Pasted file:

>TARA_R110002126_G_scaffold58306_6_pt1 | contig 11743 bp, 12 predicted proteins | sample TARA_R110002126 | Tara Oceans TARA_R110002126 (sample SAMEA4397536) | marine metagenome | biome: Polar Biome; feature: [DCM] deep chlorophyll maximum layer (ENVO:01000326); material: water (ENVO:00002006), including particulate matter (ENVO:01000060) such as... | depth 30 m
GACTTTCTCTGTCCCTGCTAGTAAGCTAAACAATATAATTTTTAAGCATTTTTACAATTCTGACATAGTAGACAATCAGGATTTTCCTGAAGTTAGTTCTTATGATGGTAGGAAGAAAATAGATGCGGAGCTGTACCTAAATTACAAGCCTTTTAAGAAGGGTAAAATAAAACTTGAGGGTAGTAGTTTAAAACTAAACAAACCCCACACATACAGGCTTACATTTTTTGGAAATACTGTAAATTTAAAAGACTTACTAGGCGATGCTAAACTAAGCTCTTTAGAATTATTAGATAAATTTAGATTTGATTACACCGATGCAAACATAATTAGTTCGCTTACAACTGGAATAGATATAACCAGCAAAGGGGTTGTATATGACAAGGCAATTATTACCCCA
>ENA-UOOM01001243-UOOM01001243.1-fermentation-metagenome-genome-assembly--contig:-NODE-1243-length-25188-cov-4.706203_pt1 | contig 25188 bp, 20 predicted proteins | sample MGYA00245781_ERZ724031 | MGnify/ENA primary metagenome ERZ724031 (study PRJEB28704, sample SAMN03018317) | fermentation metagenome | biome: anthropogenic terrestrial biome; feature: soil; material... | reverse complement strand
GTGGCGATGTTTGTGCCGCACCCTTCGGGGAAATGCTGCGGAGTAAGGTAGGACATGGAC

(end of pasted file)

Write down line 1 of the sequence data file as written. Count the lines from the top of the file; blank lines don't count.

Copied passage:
>TARA_R110002126_G_scaffold58306_6_pt1 | contig 11743 bp, 12 predicted proteins | sample TARA_R110002126 | Tara Oceans TARA_R110002126 (sample SAMEA4397536) | marine metagenome | biome: Polar Biome; feature: [DCM] deep chlorophyll maximum layer (ENVO:01000326); material: water (ENVO:00002006), including particulate matter (ENVO:01000060) such as... | depth 30 m